Clos Du Val 1996 Reserve Cabernet Sauvignon
Aged to perfection. We looked up the Robert Parker Vintage Chart for 1996 for North Coast Cab Sauvs, and he gave the regional wines an average of 90 points and said they would be more tannic / slower to mature. Now that we’re 18 years out, this wine is hella refined and smooth, totally living up to its aging potential. This is an excellent example of wine that ages well, and is available at a price point that makes it pretty accessible. We’re finding the non-reserve available for an average of $85 around the web, but we picked up this lovely reserve at the winery, and I haven’t found the reserve label available anywhere else.
So now for the ultimate aged-wine question… what exactly does “Reserve” mean? Usually when we see Reserve on the label and it’s being poured in the tasting room, it means that the wine is made from the best grapes of the lot, and there isn’t very much made, so it’s hella special. But almost two decades later, when a Reserve label is applied, does it mean the same thing? Is the reserve label ever eventually applied to bottles that they age at the winery, noting that it has literally been reserved? I don’t know, do you?
It seems like in terms of quality, wine aged at the winery would have to be the best, as it has been necessarily subjected to less winal assault than any wine that has been shipped, especially for any significant distance. Plus, wineries tend to maintain the ideal environment for aging, and you have to question what’s going on temperature-wise in the warehouses of large stores that sell fine or mid-level wine. Or even cheap wine, really. We’ve been amazed to see what a difference using a wine fridge has made in the quality of all the wine we drink at home, regardless of price point. It certainly can’t “save” chuck, but it lets the chuck be the best that it can be (some people like chuck, and that’s totally cool – there’s no reason to buy manolos when you love your birks).
So back to the manolo at hand: we were lucky enough to sample it in the tasting room, and they had a bottle we could buy to take home, and we just had to. A few
weeks days later at home, we decanted it well; the cork was slightly soft and there was a good amount of sediment in the bottle (but not an egregious amount). Soft leather, tobacco, and violet, perfect medium body; this wine drinks like a treat you hella wanna savor, completely unlike my junior year of high school, when it was made. What a lovely update to my memories of 1996!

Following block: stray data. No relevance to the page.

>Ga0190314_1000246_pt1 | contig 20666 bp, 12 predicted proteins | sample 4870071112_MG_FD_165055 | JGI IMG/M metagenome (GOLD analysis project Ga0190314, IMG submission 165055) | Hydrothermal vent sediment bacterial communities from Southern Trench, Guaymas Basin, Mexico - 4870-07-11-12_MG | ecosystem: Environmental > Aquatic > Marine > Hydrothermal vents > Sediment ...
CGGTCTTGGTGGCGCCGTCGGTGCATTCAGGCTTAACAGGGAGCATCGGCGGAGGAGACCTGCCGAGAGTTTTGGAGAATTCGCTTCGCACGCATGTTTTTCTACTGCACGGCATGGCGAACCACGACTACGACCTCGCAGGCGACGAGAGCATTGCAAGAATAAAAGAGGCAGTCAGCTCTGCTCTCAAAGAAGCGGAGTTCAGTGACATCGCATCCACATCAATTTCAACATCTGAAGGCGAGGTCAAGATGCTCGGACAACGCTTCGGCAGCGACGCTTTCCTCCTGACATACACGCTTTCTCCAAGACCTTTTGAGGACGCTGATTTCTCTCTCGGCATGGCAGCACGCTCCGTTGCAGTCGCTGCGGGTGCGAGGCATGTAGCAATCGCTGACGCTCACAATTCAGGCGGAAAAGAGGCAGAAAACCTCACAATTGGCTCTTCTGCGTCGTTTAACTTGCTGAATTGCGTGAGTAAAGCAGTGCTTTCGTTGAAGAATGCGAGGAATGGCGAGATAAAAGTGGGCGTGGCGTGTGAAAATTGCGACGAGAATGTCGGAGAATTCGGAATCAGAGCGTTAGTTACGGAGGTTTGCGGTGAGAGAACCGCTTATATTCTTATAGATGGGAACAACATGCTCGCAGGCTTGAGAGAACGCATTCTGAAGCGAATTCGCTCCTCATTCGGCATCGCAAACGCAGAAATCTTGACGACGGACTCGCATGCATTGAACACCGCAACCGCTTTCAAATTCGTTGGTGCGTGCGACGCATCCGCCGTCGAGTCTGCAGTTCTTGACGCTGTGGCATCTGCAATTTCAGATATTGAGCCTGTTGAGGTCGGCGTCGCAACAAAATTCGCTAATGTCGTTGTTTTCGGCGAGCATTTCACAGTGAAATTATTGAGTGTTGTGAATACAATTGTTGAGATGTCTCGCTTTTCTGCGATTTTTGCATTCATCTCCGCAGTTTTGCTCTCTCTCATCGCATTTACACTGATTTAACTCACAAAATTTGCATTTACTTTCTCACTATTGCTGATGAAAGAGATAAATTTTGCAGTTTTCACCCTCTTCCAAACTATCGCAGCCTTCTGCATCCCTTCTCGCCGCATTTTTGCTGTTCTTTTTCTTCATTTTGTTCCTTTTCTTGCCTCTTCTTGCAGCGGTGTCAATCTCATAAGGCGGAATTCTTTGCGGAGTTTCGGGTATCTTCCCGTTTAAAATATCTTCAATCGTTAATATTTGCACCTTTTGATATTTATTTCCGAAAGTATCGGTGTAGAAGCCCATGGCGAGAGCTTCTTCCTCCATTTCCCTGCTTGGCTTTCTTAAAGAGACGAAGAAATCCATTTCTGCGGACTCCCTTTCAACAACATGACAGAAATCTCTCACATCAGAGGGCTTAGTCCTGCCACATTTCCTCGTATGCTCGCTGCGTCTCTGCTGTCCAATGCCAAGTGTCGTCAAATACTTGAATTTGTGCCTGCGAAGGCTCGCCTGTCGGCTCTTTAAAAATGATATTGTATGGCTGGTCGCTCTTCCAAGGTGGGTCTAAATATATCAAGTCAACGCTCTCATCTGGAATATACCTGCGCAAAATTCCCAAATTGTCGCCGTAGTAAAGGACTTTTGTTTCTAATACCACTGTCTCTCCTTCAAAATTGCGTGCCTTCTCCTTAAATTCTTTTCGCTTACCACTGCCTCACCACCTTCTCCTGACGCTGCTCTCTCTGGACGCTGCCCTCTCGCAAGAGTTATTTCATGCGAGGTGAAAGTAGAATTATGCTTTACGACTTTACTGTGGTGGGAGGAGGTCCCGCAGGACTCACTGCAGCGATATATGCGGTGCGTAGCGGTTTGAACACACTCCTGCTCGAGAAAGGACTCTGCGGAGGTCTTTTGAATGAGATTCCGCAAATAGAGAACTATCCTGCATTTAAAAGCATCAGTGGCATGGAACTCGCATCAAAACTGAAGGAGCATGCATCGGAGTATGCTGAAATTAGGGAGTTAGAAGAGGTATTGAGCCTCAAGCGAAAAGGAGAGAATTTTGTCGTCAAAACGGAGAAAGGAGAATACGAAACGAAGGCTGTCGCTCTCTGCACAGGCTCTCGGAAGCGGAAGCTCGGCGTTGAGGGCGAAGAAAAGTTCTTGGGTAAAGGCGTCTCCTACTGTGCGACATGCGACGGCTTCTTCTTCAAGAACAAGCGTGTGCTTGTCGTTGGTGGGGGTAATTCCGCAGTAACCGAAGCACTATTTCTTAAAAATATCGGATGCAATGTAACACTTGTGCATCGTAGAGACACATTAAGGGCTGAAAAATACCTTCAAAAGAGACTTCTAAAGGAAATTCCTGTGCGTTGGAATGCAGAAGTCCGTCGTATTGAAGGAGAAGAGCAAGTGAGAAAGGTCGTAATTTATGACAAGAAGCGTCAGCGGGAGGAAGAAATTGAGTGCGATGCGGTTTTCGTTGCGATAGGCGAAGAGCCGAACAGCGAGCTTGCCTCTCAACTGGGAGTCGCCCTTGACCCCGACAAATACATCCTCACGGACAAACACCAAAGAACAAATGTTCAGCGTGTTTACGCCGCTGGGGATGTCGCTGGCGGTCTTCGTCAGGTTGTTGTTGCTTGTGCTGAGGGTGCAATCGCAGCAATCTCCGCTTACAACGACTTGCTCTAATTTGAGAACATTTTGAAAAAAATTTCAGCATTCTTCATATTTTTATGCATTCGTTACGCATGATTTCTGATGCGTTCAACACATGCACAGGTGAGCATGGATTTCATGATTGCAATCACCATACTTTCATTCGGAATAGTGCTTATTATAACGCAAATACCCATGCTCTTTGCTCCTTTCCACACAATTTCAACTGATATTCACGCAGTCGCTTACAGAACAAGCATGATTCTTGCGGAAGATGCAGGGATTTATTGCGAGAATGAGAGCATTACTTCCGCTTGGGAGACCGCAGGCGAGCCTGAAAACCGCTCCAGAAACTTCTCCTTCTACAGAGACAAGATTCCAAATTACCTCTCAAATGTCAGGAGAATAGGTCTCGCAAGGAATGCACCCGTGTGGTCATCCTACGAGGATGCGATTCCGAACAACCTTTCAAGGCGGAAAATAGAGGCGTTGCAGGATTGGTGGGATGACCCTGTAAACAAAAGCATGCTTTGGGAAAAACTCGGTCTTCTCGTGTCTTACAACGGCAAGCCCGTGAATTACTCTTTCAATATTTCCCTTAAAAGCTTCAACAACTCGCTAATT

The Hella 5 Star System
We have adopted the opinion that fine art, music, wine, cigars, and other comestibles are governed by a unifying principle, which is that the intention of the artist matters. Art can be judged by the patron only as it pertains to the emotive and inductive properties of that art. We think Winemakers and Torcedors are artists.
Here at Hella Wine, we cut our wine-rating teeth on the wildly popular wine app Vivino. Vivino has an integrated five-star system for rating wine, but no standardized rubric to go with it, so we had to define what the star ratings actually mean, and we did so in a very personal way. This system takes into account: price, aesthetics, situational variables, relationships, and any other completely biased information we can come up with. This makes our system predictably emotional, and ratings change from glass to glass, even possibly from the same bottle.
Without further ado, our 5 star rating system revealed
I wont drink/smoke this even if you buy it!
I would drink a glass of this or smoke 1 if you bought it, but I would not order this for myself.
I would buy a glass/one cigar and enjoy it.
I would buy a bottle/5pack of this and really enjoy it.
I'd buy a case/box of this because I just love it.
The Hella 50 to 100 System
We also will usually apply the commonly used 50-100 point scale to our ratings. This tasting format, familiar from the annals of the indelible Robert Parker and Wine Spectator Magazine, does not take price or my ability to afford the wine in question into account. The situation that the drink or cigar was tasted in does not matter. This scale only reflects the quality of the wine/cigar in relation to other wines/cigars we have tasted.
You may loosely infer from this rating:
96-100: A hella amazing wine/cigar of super bold complex character displaying the attributes we hella want to find in the best wines in the world. Wines like this are hella awesome.
90 - 95: An amazing wine/cigar with hella character. Wonderful stuff, we feel lucky to try these.
80 - 89: A hella good wine/cigar, no noticeable flaws but it's just good/okay.
70 - 79: Hella basic, not so memorable wine/cigar. It's good, but just missing that something that makes it hella good, or even special.
60 - 69: Something bad happened in this wine/cigars life. Maybe it got left in a car and cooked, or maybe it sucked to begin with. All we know is we hella don't really want to finish it. Sometimes you gotta take one for the team.
50 - 59: This wine/cigar hella sucks.